HILL AIR FORCE BASE — A commercial development open to the public has sprung up as part of the ballyhooed Falcon Hill development on Hill Air Force Base, the beginning of what officials say will be a bustling retail center on the west side of the base for years to come.
Starbucks, the ever-present American global coffee company chain based in Seattle, Washington, is the first retail company to lease space in the commercial retail portion of the Falcon Hill National Aerospace Research Park. The store opened in late May.
Starbucks calls its new Hill facility a “Military Family Store,” and it’s run primarily by veterans and military spouses. The company says it’s committed to hiring at least 10,000 veterans and military spouses by the end of 2018. The base store is run by Mike Campbell, a U.S. Navy veteran.
“I feel at home in my new store and we want to make service members and their families feel the same way,” Campbell said. “We’ll greet people in uniform by saying, ‘Thank you for your service.’ I remember how much those words meant to me when I was in the Navy.”
The Falcon Hill project is a 550-acre private development, built under an Air Force Enhanced Use Lease, and will feature over 2 million square feet of commercial space in its first phase, with additional phases planned. Hill officials say the development will bring additional jobs and revitalized infrastructure in and around Hill, including new buildings, roads and utilities.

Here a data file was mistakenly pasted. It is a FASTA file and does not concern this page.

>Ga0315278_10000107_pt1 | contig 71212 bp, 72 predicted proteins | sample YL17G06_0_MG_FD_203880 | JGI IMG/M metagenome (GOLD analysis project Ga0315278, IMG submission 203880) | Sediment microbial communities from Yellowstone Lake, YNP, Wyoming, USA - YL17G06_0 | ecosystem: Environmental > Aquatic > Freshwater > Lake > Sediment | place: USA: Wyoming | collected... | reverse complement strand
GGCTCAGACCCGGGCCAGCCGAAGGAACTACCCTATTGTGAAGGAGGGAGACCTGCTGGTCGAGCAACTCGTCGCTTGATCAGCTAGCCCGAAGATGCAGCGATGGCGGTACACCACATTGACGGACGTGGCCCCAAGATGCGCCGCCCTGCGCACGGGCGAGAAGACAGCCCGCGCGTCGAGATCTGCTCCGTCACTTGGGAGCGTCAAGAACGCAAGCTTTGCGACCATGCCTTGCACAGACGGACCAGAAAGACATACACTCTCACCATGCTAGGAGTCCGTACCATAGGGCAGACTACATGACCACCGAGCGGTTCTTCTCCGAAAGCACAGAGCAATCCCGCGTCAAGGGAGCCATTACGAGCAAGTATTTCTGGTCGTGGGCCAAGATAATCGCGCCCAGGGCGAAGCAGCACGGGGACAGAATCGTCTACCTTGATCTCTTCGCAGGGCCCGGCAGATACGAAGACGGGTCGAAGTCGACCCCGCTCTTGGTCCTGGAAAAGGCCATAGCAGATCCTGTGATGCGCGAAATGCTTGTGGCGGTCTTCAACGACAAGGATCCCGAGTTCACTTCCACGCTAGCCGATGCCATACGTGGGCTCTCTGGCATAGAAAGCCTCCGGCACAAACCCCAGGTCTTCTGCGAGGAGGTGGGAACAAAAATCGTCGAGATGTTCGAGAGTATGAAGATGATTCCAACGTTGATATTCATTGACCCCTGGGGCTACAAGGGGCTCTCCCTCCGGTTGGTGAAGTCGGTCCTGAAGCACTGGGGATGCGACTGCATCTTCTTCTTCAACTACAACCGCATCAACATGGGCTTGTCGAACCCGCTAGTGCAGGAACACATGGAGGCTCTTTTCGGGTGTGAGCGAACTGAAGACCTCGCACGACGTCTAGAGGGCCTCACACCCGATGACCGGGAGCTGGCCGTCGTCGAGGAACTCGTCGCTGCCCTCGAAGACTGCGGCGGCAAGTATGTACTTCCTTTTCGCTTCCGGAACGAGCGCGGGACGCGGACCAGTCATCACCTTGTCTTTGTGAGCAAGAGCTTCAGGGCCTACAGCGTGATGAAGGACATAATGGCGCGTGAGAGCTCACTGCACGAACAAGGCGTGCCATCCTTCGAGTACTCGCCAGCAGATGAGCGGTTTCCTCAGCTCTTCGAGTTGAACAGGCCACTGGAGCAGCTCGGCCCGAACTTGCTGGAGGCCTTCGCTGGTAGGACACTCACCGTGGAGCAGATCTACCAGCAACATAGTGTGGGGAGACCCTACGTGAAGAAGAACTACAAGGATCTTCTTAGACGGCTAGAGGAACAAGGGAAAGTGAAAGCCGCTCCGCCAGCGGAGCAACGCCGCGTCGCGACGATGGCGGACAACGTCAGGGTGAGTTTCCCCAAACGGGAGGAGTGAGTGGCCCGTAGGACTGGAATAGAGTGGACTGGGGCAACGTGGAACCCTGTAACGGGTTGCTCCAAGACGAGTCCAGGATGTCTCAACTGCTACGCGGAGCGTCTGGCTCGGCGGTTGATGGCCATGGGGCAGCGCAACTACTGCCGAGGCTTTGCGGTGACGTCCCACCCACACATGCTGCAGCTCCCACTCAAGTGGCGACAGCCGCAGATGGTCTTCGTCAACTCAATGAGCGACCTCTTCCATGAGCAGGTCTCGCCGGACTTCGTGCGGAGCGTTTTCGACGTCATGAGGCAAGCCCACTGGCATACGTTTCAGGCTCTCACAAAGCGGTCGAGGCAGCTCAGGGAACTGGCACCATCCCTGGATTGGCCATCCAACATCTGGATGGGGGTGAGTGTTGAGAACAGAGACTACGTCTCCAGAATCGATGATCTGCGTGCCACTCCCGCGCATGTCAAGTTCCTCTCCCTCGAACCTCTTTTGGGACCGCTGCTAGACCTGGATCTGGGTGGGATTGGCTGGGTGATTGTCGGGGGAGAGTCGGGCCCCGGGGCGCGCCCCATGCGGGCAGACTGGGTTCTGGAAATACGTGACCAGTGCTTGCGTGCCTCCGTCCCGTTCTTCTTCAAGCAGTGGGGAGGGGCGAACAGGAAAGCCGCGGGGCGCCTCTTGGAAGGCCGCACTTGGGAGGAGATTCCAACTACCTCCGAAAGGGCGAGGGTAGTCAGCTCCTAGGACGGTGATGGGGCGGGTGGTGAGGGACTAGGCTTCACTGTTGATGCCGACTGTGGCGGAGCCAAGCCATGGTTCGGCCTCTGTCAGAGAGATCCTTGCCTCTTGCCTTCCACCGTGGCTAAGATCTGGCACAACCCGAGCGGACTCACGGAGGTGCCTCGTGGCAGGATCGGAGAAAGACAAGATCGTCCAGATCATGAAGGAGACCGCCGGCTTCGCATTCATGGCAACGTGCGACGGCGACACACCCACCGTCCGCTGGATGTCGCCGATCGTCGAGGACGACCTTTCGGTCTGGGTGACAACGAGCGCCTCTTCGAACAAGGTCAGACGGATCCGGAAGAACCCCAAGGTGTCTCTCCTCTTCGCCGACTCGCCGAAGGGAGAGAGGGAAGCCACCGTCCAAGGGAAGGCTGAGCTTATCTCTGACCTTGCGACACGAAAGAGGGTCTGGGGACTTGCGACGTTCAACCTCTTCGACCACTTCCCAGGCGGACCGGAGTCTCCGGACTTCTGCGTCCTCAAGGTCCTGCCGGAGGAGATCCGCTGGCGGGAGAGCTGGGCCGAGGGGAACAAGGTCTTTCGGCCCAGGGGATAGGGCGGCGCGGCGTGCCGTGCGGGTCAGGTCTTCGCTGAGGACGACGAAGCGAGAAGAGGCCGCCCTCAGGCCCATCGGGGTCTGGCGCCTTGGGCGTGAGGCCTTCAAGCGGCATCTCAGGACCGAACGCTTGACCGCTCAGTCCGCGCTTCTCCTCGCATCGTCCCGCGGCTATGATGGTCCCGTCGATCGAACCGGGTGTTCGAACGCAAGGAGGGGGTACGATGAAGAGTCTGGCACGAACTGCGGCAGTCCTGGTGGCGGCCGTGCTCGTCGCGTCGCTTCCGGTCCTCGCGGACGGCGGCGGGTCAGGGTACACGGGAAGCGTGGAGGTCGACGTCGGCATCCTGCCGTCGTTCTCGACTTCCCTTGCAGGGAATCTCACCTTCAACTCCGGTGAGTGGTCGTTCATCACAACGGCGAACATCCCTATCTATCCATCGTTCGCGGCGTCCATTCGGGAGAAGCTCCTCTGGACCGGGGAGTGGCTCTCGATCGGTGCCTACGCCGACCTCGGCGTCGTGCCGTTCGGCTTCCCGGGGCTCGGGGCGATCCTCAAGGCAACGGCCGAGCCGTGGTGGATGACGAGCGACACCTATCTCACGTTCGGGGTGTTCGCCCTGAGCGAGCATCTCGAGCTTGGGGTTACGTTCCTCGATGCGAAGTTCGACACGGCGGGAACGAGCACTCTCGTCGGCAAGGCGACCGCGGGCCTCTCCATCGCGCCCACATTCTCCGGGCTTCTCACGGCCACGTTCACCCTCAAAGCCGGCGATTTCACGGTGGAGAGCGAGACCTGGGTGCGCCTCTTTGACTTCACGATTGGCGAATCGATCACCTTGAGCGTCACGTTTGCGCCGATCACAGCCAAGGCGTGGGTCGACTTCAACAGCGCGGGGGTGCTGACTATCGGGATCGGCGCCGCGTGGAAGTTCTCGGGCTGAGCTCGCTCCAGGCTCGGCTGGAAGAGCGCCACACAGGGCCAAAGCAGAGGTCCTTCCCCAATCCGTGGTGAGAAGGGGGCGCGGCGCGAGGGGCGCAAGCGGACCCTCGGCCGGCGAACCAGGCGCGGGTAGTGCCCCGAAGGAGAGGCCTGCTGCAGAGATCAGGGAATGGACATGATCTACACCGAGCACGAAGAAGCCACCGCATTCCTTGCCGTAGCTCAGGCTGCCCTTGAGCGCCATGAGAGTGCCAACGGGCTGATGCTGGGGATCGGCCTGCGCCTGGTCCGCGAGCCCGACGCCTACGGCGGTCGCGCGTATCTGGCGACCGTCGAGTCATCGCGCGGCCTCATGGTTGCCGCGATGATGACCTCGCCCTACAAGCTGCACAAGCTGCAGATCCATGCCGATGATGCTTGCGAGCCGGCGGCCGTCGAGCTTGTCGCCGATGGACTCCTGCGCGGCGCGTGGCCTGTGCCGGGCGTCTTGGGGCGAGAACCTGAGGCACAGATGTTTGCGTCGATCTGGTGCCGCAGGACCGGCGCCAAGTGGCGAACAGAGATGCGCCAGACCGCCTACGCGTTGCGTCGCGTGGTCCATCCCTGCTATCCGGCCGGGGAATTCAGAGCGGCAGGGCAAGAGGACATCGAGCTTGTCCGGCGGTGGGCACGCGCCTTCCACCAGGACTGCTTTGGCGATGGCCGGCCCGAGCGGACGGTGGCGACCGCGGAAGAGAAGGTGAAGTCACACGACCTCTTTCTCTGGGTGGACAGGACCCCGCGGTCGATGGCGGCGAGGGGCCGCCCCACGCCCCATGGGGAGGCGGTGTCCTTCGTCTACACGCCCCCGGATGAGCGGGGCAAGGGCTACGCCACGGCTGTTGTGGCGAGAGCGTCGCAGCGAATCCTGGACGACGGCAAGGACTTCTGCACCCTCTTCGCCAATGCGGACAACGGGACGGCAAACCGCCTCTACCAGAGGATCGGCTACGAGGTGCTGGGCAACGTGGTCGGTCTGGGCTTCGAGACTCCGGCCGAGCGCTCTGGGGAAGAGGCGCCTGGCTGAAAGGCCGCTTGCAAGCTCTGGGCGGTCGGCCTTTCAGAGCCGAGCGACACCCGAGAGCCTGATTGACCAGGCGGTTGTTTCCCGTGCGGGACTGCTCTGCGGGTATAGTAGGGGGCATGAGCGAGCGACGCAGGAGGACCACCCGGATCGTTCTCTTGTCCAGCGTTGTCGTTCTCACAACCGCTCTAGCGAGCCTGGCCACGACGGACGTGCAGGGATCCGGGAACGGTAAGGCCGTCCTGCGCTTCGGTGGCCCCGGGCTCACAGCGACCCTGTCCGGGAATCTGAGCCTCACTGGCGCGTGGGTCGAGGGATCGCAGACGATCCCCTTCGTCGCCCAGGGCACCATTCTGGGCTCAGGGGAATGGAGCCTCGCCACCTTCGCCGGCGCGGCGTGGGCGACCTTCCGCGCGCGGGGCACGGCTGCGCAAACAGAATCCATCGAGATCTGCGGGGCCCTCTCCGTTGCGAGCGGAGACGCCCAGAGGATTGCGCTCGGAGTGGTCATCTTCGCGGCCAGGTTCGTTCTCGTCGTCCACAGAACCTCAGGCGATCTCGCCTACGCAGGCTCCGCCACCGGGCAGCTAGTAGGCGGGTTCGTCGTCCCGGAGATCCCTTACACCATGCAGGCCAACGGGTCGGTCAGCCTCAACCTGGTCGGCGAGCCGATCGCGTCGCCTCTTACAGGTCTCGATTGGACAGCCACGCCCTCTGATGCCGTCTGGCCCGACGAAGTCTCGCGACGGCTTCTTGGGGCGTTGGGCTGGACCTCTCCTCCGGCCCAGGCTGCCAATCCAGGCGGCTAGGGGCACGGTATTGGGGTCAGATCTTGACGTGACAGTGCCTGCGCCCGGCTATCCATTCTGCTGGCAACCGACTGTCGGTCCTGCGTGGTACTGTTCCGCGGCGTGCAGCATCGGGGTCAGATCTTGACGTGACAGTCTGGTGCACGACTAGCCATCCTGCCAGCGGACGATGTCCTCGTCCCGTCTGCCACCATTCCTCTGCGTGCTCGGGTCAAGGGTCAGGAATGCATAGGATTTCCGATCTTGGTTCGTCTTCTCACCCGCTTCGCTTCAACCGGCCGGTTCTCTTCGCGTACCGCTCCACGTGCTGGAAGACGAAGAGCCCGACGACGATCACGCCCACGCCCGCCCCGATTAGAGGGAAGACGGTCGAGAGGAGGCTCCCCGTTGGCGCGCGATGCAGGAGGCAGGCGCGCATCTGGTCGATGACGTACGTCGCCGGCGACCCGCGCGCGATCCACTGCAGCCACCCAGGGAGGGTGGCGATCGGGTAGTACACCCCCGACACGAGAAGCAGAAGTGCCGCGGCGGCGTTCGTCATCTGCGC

David Williamsen, chief of the EUL Program Office at Hill, said the lease concept allows the base to convey land to other entities. The money the base makes from leasing out the land is put toward new office space and the demolition of some decrepit World War II-era buildings that have been used as overflow office space at Hill for years.
The project includes buildings owned by Hill, which are situated behind a security gate, and buildings that are owned by tenants and located outside of the gate and open to the general public.
“This land is underutilized,” Williamsen said. “Is it better as a field of sage brush, or is it better to have this revenue coming in to fund some of these projects we really need?”
The underlying land lease for commercial buildings off base is for 50 years, Williamsen said. At the end of that period, the Air Force can decide to either renew leases, keep the buildings, or demolish them and return the area to raw land.
The project is being completed by developer Sunset Ridge, through a development partnership between the Woodbury Corp. and Hunt Development. December 2014 marked the opening of a new 75,000-square-foot office building that houses military and civilian workers, as well as several defense contractors who had previously worked in the old World War II buildings. The building is occupied by the Air Force’s Nuclear Weapons Center’s Intercontinental Ballistic Missile Systems Directorate and some additional defense contractors.
The development has also seen the construction of the ICBM Prime Integration office building just inside the West Gate and a new 35,000-square-foot building for the 75th Security Forces Squadron. The base constructed a new West Gate and moved it further east to improve traffic safety on Interstate 15 and accommodate plans for the commercial portion of the development.
Williamsen said the Air Force wants to continue to build office space inside the security gate, but outside of it, there are pads available for restaurants and a hotel. Those facilities, like Starbucks, would be open to the public.
According to a Hill fact sheet on the development, 21,000 square feet is available for restaurant space, and the hotel, which would also serve as a conference center, would be five stories and have 200 rooms.
Walter Brock, a property manager at Woodbury, said the company is actively negotiating with potential tenants, but couldn’t disclose any other information on future projects.